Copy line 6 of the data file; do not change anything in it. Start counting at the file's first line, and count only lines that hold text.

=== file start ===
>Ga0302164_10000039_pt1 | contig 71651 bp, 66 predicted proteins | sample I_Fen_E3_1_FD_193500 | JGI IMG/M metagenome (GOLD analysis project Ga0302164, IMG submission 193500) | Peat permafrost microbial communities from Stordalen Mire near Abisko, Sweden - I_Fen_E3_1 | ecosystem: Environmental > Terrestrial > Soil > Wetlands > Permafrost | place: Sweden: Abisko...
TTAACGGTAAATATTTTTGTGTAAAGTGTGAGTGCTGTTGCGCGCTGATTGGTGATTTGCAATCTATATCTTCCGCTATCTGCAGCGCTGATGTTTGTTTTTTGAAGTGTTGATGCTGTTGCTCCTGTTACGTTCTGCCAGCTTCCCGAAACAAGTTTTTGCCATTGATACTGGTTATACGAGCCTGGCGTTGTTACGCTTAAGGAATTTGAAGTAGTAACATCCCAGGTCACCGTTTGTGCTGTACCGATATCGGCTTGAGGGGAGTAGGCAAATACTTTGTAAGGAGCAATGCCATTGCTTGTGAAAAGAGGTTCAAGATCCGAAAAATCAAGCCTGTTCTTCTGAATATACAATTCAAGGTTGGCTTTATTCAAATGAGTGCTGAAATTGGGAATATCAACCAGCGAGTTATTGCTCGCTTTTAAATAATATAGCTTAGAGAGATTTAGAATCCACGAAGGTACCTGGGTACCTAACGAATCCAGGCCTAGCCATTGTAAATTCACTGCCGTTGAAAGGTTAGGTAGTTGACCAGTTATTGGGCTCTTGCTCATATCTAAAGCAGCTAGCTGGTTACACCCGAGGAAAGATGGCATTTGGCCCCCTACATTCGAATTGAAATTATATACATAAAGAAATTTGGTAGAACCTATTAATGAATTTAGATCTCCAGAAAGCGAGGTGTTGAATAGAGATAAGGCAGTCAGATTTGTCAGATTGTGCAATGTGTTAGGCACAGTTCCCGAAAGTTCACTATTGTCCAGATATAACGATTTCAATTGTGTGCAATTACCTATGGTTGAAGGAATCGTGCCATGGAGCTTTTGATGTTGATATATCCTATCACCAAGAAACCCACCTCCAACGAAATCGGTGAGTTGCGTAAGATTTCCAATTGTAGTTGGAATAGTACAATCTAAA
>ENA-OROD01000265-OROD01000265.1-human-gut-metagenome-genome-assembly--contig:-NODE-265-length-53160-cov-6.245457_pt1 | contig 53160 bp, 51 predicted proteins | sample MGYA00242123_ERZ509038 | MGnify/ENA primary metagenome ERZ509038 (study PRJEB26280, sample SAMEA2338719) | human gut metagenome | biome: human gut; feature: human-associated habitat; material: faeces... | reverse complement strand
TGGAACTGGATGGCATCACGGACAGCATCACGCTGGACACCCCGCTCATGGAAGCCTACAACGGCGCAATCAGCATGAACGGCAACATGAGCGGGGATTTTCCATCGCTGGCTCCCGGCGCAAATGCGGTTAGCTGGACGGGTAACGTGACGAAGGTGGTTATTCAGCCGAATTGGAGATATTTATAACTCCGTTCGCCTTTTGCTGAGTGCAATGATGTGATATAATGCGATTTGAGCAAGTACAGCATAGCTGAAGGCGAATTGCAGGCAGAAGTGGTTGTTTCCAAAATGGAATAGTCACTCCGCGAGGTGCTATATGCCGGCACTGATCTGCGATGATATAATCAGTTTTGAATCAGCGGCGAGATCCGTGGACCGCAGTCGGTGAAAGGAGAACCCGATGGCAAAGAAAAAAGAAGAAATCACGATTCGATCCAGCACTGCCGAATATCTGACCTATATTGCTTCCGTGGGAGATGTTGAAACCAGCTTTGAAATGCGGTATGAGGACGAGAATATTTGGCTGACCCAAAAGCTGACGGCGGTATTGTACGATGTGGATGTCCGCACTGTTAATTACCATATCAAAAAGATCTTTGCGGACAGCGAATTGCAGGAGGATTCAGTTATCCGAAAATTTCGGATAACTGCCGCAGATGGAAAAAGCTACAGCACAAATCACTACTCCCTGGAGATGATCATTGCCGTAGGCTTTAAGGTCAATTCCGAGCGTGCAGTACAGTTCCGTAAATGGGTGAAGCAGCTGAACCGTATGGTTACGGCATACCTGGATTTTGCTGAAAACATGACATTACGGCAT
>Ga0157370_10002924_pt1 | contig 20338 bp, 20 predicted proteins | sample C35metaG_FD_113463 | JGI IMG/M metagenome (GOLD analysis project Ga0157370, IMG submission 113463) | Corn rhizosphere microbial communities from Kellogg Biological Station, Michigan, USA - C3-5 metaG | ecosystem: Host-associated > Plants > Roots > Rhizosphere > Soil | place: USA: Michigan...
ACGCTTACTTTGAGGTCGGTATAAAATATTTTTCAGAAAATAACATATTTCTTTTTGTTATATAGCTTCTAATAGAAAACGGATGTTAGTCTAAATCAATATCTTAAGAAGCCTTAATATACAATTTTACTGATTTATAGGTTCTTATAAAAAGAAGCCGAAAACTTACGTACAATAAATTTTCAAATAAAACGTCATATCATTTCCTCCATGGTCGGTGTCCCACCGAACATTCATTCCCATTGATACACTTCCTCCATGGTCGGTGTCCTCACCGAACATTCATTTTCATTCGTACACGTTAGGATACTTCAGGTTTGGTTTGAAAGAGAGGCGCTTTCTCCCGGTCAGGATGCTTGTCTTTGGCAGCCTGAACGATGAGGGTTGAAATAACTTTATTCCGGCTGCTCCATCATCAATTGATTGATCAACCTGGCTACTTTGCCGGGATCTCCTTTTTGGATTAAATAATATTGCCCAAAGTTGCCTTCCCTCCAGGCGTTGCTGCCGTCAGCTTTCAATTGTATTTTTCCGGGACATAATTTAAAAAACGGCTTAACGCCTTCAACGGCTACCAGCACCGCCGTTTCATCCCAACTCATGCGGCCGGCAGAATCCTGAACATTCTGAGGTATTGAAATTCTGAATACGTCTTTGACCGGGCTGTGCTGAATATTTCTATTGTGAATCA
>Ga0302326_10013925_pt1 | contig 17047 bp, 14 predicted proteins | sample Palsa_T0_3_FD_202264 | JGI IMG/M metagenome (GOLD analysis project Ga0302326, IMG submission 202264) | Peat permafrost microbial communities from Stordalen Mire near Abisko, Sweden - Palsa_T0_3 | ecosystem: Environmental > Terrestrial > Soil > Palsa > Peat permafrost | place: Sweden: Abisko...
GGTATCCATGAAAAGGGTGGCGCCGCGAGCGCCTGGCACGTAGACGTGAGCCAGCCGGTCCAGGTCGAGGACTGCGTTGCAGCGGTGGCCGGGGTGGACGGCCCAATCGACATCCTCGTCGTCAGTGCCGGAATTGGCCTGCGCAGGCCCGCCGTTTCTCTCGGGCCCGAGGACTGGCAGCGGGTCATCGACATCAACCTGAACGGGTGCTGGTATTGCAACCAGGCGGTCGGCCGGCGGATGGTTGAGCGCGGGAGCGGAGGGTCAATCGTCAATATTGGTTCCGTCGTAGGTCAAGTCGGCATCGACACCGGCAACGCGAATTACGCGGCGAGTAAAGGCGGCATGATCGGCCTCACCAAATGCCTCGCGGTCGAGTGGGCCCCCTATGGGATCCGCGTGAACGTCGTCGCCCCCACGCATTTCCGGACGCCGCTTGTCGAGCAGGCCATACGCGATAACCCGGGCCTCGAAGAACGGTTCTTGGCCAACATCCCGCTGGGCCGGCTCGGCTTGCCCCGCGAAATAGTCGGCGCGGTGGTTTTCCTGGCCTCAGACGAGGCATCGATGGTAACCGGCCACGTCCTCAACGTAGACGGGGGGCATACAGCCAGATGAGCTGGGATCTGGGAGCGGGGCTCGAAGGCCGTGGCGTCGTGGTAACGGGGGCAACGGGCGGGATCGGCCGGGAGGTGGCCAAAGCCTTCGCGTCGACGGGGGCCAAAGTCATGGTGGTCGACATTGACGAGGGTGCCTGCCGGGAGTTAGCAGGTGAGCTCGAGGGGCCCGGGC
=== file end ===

ACGCTTACTTTGAGGTCGGTATAAAATATTTTTCAGAAAATAACATATTTCTTTTTGTTATATAGCTTCTAATAGAAAACGGATGTTAGTCTAAATCAATATCTTAAGAAGCCTTAATATACAATTTTACTGATTTATAGGTTCTTATAAAAAGAAGCCGAAAACTTACGTACAATAAATTTTCAAATAAAACGTCATATCATTTCCTCCATGGTCGGTGTCCCACCGAACATTCATTCCCATTGATACACTTCCTCCATGGTCGGTGTCCTCACCGAACATTCATTTTCATTCGTACACGTTAGGATACTTCAGGTTTGGTTTGAAAGAGAGGCGCTTTCTCCCGGTCAGGATGCTTGTCTTTGGCAGCCTGAACGATGAGGGTTGAAATAACTTTATTCCGGCTGCTCCATCATCAATTGATTGATCAACCTGGCTACTTTGCCGGGATCTCCTTTTTGGATTAAATAATATTGCCCAAAGTTGCCTTCCCTCCAGGCGTTGCTGCCGTCAGCTTTCAATTGTATTTTTCCGGGACATAATTTAAAAAACGGCTTAACGCCTTCAACGGCTACCAGCACCGCCGTTTCATCCCAACTCATGCGGCCGGCAGAATCCTGAACATTCTGAGGTATTGAAATTCTGAATACGTCTTTGACCGGGCTGTGCTGAATATTTCTATTGTGAATCA